For a young individual, whose risk tolerance is relatively high, a higher equity allocation to the entire asset base makes sense. Thus, 80-100% allocation i.e. entire Rs. 20,600 can be allocated to the NPS.
Fixed deposit (FD) or Public Provident Fund (PPF): Suggested Allocation (0-20%)
FD & PPF, both are regular income earning investments, where, the investor receives a pre-determined assured return. However, there are some differences amongst the two, which has been listed below:
As it is evident, the main difference between PPF & FD is the maturity and the tax on the interest earned, which is payable in FD and exempted in PPF.
Ideal tax saving instrument in this scenario is NPS, although it has a long lock in period till the age of 60 years. If you plan to buy a new car in let’s say next 5 years then a small proportional allocation to FD can be considered. Similarly, if you plan to buy a house let’s say after 15 years, small contribution to PPF would be an option. Identification of financial goals, both long term as well as short term will be instrumental in deciding the tax saving instrument.
Let’s start with life insurance policy. If you have dependents, then life insurance policy should be considered. You can give it a miss, if that’s not the case. However, one should be careful as not all insurance policies are eligible for tax exemption. So, what to look for before you buy? The cover should be at least 10 times the annual premium of the policy. The sum assured should only be the basic cover and should not include bonuses and other payments.
Health insurance: Sec 80D
Premium paid for insuring the health of self is eligible for up to Rs 15,000 in a financial year. Paying for parents’ cover gives an additional deduction of up to Rs. 15,000. If one of the parents is insured, is above 60 yrs (a senior citizen for tax provisions), the deduction limit increases to Rs. 20,000.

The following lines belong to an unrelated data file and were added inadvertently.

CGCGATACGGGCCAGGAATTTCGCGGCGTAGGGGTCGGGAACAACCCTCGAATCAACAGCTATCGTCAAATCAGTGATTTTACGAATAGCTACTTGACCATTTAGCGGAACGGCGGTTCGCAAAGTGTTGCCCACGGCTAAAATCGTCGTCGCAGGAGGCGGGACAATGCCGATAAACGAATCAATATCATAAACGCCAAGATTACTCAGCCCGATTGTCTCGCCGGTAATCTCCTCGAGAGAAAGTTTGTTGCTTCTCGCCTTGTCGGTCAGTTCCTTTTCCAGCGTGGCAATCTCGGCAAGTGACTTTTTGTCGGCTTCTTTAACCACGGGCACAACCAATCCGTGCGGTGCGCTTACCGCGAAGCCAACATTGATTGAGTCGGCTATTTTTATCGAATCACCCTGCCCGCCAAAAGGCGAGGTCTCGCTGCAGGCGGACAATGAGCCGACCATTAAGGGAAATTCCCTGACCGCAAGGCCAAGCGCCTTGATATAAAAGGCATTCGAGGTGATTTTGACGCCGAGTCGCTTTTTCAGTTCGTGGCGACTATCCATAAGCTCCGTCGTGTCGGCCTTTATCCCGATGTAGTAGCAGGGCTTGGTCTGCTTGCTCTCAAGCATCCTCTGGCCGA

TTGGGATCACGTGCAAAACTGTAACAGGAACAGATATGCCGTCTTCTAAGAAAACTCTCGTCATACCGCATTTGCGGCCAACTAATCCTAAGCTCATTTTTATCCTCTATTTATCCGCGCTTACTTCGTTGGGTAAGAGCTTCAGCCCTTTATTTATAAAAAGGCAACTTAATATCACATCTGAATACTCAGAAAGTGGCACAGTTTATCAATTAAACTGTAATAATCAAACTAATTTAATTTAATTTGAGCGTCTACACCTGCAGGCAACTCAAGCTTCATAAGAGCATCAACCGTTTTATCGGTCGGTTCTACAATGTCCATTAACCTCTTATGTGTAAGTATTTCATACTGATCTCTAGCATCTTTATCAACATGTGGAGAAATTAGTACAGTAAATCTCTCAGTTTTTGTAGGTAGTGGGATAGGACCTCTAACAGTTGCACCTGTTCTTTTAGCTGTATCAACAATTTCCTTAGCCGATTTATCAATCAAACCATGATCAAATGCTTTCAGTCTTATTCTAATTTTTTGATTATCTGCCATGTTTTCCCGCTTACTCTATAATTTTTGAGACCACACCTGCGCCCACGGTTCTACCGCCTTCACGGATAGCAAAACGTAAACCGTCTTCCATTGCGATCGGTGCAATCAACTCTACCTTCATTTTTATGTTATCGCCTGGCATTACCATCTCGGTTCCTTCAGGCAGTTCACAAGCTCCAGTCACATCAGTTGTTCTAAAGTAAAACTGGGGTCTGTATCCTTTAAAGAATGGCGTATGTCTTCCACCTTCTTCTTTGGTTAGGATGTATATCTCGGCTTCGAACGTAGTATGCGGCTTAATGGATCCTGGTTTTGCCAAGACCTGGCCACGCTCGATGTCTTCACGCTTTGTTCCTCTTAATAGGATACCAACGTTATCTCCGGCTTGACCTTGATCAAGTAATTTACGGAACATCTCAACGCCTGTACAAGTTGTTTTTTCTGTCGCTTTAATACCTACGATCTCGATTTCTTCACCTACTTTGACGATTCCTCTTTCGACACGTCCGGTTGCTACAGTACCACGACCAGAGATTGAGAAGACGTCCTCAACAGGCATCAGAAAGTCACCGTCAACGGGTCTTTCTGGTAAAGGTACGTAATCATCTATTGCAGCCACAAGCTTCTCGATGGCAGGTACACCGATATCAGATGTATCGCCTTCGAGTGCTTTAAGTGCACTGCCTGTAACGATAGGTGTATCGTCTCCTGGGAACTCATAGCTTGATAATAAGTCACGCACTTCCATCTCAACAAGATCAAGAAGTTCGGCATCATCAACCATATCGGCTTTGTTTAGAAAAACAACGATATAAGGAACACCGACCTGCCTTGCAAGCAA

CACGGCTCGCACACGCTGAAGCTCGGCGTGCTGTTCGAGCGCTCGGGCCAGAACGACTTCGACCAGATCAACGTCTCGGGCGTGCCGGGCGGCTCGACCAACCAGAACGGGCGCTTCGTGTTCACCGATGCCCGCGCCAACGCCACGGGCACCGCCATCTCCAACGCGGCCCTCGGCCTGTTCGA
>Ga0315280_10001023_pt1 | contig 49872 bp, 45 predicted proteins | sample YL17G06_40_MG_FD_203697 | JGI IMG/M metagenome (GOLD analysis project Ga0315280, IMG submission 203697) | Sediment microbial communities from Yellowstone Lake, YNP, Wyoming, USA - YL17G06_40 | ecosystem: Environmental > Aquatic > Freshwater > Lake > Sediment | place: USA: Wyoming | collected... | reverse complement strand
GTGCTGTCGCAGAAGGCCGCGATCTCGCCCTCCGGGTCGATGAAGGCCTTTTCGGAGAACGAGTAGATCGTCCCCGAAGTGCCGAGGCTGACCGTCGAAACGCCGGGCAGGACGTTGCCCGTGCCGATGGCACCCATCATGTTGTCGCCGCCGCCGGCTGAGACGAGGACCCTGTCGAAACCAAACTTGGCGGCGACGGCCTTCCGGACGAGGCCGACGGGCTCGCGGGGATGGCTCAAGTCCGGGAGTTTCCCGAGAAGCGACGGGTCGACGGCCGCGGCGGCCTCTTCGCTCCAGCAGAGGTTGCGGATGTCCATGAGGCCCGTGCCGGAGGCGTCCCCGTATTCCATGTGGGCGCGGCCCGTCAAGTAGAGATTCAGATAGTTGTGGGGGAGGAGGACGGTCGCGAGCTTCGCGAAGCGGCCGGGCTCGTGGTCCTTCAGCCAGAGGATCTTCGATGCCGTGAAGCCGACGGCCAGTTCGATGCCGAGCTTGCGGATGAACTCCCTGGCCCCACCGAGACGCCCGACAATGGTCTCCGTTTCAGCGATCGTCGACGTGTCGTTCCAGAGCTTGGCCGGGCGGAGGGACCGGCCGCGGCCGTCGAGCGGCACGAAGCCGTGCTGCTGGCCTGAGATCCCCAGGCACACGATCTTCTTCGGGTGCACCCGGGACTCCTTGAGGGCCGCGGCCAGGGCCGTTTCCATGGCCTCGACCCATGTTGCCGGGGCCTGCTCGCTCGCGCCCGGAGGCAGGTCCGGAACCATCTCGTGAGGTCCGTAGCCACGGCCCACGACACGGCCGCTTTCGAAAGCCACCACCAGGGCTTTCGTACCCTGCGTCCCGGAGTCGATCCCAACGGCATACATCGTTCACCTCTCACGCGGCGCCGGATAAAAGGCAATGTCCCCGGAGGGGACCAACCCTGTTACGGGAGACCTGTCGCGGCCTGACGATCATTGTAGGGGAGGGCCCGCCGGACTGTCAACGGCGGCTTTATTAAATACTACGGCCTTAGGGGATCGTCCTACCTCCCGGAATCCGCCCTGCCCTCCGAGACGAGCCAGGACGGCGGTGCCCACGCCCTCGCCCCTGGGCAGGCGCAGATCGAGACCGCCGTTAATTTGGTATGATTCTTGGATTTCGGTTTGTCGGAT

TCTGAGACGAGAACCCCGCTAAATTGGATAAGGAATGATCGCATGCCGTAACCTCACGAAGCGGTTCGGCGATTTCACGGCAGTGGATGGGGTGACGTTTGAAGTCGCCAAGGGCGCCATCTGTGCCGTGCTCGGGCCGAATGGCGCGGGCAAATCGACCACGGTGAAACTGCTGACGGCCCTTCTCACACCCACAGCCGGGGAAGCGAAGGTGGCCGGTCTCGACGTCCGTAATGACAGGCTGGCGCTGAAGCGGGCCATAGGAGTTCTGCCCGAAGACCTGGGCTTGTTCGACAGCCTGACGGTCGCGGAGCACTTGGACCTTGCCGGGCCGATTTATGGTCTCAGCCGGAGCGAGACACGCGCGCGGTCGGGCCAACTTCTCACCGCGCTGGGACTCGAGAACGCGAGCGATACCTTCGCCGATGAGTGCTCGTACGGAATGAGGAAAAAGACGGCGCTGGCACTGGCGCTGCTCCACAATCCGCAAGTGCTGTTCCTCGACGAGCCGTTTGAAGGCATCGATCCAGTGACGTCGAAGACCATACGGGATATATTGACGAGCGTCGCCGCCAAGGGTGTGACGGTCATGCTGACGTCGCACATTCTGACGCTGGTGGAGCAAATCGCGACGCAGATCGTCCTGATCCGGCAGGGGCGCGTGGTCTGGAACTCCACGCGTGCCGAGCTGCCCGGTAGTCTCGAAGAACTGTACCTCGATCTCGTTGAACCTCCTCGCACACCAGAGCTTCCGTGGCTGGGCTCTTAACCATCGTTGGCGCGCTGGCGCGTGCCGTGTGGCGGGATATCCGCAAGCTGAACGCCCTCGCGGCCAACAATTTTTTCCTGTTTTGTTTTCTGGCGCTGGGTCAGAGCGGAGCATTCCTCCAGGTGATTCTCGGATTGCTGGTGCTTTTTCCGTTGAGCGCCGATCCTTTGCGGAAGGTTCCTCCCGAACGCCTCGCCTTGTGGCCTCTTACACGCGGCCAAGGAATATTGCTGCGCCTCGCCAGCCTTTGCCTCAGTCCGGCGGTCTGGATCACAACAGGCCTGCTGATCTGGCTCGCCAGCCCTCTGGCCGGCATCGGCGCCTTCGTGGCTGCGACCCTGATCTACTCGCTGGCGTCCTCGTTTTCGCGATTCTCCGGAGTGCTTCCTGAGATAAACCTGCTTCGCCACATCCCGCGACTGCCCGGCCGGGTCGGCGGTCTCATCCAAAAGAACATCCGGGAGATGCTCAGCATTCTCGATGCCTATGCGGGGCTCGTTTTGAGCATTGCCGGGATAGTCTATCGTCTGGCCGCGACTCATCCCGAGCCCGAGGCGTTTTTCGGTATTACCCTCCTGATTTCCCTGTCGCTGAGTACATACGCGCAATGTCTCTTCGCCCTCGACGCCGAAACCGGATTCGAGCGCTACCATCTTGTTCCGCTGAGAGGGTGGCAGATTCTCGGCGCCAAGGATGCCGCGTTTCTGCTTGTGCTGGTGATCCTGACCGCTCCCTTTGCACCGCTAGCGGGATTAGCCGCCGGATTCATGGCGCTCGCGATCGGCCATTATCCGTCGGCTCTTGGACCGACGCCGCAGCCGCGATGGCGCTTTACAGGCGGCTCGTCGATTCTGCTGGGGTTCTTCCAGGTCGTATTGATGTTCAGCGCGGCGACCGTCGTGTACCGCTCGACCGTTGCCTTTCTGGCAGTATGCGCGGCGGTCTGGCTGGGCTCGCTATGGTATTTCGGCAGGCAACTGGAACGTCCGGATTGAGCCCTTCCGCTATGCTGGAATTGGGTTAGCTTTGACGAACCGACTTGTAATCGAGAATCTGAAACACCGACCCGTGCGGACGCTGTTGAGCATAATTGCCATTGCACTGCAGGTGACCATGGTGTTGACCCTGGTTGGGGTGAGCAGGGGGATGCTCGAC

Education loan: Sec 80E
It’s a common notion that in current inflationary scenario, students have to resort to education loan to fund your college fees. Do you know that education loan is your pal in reducing your taxes? How? As per Sec 80E, any amount of interest paid towards the education loan, can be claimed as a deduction. However, this applies only on interest and not on the principal.
By all means, this is not an exhaustive list of tax deductions, but just a few pointers which may apply to a young individual starting a career. If you would like to know more about other tax saving instruments, please go through the list of plans covered in tax deduction section 80C, 80D & 80E etc. For a young individual, starting early with adequate time and effort spent towards tax planning will not only help him in minimising taxes but also lead to steady cash flow generation from the amount saved in the years to come.
In the next article, we will focus on the tax planning best suited for a newly married couple.
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NPS is as yet an unproven and opaque system. For e,g. how their fund managers are performing and the portfolios of their funds is something which will is not in the public domain and one would really have to search the Net hard and wide to find this info. And even then, there is no guarantee that it would be available.